But, Justice Keehan found, the assessor did not take sufficient account of the potential short- or long-term harm EF and GH might suffer if placed separately. “She took the view that the consequences of separation could be ameliorated by regular contact,” the judge said. “This is a serious omission.”
The social worker, meanwhile, in a sibling assessment, “referred to and relied on IJ’s right to care for his biological son and EF’s right to be cared for by his natural father”, Justice Keehan noted. “She was wrong to do so.”
The judge praised IJ, who had only been in contact with his son since May 2018, for the “qualities as a man” that had enabled him to quickly form a deep bond with the child.
But he said he found it “almost inconceivable” that CD, who had initially cared for both half-siblings as his own, would overlook their needs. He added that CD’s partner, QR, was a “most impressive witness” who was “obviously keen” to develop a better understanding of what she and CD could do to meet EF’s needs.
Turning to the Cafcass guardian’s report, which backed the local authority’s position, Justice Keehan found that while acknowledging possible harm if the children were separated, its analysis of potential consequences was much too shallow.
When it came to the guardian’s turn to give evidence, she claimed that having listened to other witnesses there was a “gap in the evidence” around this issue. The guardian called for the case to be adjourned so an independent expert could be consulted.
“I do not begin to understand the reason or reasons why the guardian identified gaps in evidence which she heard less than a week after preparing her final report,” Justice Keehan said.
“The oral evidence neither added to nor detracted from the written evidence from the local authority and yet in her report the guardian had raised no issue or concern; still less did she identify ‘a gap in the evidence’,” he added. “Worse, the inadequacy of the guardian’s consideration of this issue merely compounded the failure by all professionals to engage with and consider sufficiently the adverse impact and harm of separating EF and GH.”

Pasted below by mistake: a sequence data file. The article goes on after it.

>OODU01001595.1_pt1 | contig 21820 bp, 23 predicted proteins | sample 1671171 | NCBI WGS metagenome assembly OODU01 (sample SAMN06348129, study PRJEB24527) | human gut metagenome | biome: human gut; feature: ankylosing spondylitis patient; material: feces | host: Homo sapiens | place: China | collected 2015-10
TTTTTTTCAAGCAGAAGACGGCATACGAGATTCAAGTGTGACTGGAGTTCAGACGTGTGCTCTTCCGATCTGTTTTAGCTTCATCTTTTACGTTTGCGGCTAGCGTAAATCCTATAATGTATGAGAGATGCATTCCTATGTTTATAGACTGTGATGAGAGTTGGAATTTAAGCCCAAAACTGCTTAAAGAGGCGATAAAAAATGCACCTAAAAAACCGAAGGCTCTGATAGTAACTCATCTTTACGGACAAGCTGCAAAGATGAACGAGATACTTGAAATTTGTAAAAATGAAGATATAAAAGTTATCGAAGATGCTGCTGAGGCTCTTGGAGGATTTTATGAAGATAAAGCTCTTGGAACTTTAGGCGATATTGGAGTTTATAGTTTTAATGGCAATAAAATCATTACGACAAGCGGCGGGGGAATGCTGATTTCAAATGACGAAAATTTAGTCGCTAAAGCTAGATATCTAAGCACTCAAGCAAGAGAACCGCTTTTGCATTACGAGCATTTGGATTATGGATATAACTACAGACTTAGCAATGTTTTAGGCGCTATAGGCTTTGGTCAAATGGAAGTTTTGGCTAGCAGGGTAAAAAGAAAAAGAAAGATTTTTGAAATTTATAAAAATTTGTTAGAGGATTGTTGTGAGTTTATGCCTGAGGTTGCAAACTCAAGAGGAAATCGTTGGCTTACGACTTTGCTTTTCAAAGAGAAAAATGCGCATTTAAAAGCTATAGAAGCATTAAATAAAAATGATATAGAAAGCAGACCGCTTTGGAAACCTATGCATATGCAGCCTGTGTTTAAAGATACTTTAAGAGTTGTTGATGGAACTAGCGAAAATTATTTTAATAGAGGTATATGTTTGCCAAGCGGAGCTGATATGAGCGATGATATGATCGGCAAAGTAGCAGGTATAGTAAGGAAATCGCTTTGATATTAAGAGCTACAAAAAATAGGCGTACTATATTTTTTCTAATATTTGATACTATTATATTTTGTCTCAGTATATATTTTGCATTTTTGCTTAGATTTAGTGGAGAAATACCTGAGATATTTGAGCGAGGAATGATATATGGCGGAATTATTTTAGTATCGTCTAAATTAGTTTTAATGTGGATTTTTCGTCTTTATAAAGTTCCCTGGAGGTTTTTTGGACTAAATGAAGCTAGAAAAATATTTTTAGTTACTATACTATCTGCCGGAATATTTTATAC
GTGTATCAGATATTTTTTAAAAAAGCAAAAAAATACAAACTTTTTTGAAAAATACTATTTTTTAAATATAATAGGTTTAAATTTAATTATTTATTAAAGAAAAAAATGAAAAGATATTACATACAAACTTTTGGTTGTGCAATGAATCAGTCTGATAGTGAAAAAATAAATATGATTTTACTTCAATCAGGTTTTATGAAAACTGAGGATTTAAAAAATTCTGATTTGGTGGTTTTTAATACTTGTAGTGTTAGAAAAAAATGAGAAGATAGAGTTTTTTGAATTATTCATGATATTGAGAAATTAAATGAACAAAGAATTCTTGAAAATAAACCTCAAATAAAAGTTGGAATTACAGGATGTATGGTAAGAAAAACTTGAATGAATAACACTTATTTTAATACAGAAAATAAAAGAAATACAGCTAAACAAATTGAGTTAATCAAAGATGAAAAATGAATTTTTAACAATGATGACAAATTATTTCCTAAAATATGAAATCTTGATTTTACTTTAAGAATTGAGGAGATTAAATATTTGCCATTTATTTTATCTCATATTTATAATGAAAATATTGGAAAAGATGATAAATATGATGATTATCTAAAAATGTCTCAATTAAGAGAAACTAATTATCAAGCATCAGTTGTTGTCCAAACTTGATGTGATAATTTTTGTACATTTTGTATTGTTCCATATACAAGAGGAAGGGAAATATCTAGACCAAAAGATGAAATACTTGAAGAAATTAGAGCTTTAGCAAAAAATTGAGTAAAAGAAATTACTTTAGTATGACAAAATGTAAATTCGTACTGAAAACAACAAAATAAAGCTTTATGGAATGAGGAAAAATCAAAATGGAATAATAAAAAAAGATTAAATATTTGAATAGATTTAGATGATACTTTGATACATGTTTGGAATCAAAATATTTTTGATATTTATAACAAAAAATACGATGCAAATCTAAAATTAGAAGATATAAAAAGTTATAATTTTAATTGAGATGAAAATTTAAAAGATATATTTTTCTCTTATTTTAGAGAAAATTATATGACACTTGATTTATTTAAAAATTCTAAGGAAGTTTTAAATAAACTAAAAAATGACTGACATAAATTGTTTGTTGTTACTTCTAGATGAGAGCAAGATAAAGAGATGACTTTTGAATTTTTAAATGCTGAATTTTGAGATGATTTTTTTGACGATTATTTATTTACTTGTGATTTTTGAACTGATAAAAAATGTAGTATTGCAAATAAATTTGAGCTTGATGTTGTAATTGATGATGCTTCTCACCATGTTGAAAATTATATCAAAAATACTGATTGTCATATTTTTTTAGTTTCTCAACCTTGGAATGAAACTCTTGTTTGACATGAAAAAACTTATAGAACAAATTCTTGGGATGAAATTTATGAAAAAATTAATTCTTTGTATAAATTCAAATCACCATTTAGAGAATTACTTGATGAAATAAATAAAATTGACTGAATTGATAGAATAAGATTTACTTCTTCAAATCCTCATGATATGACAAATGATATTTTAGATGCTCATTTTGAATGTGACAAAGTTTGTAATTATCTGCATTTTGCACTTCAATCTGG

The judge went on to rule out the guardian’s own evidence when it came to making a decision on the children’s arrangements, on the basis that it was “contradictory” and lacking in logic. He dismissed her call for an expert report as “unfathomable” and likely to cause “unconscionable delay”.
The judge also criticised Cafcass for appointing the guardian to the case.
“This guardian has 25 years’ experience as a social worker but just 14 months’ as a guardian,” he said. “She had never previously seen a case through to final hearing – why local Cafcass managers thought it appropriate to appoint so inexperienced a guardian to such a complex case, I do not know.”
‘Stronger management oversight needed’
Responding to the judgment, Cafcass’ chief executive, Anthony Douglas, said: “We thought the appointment of the guardian was sound having considered the issues in the case and her experience.
“The complexity of the case did increase throughout the proceedings,” Douglas added. “With hindsight, stronger management oversight was needed. We acknowledge the judge’s comments and will continue to develop our model of case oversight.”
A Leicestershire council spokesperson said the authority was “carefully considering” the judgment.
“We will ensure that any learning from the case is taken forward in our future practice,” the spokesperson said.